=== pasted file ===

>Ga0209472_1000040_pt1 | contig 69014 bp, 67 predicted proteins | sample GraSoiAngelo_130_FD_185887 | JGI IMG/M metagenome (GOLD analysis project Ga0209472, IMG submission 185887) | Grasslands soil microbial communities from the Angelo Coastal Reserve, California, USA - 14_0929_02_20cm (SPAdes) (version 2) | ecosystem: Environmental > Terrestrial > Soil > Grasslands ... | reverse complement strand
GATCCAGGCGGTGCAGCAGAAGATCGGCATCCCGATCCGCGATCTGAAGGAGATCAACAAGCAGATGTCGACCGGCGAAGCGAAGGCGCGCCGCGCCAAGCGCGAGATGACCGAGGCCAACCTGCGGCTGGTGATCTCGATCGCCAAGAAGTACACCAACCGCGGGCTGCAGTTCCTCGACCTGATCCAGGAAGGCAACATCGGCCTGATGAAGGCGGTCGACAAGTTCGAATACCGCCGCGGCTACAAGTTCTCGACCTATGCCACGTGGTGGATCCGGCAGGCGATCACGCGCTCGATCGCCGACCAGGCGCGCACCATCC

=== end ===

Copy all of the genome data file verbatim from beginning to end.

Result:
>Ga0209472_1000040_pt1 | contig 69014 bp, 67 predicted proteins | sample GraSoiAngelo_130_FD_185887 | JGI IMG/M metagenome (GOLD analysis project Ga0209472, IMG submission 185887) | Grasslands soil microbial communities from the Angelo Coastal Reserve, California, USA - 14_0929_02_20cm (SPAdes) (version 2) | ecosystem: Environmental > Terrestrial > Soil > Grasslands ... | reverse complement strand
GATCCAGGCGGTGCAGCAGAAGATCGGCATCCCGATCCGCGATCTGAAGGAGATCAACAAGCAGATGTCGACCGGCGAAGCGAAGGCGCGCCGCGCCAAGCGCGAGATGACCGAGGCCAACCTGCGGCTGGTGATCTCGATCGCCAAGAAGTACACCAACCGCGGGCTGCAGTTCCTCGACCTGATCCAGGAAGGCAACATCGGCCTGATGAAGGCGGTCGACAAGTTCGAATACCGCCGCGGCTACAAGTTCTCGACCTATGCCACGTGGTGGATCCGGCAGGCGATCACGCGCTCGATCGCCGACCAGGCGCGCACCATCC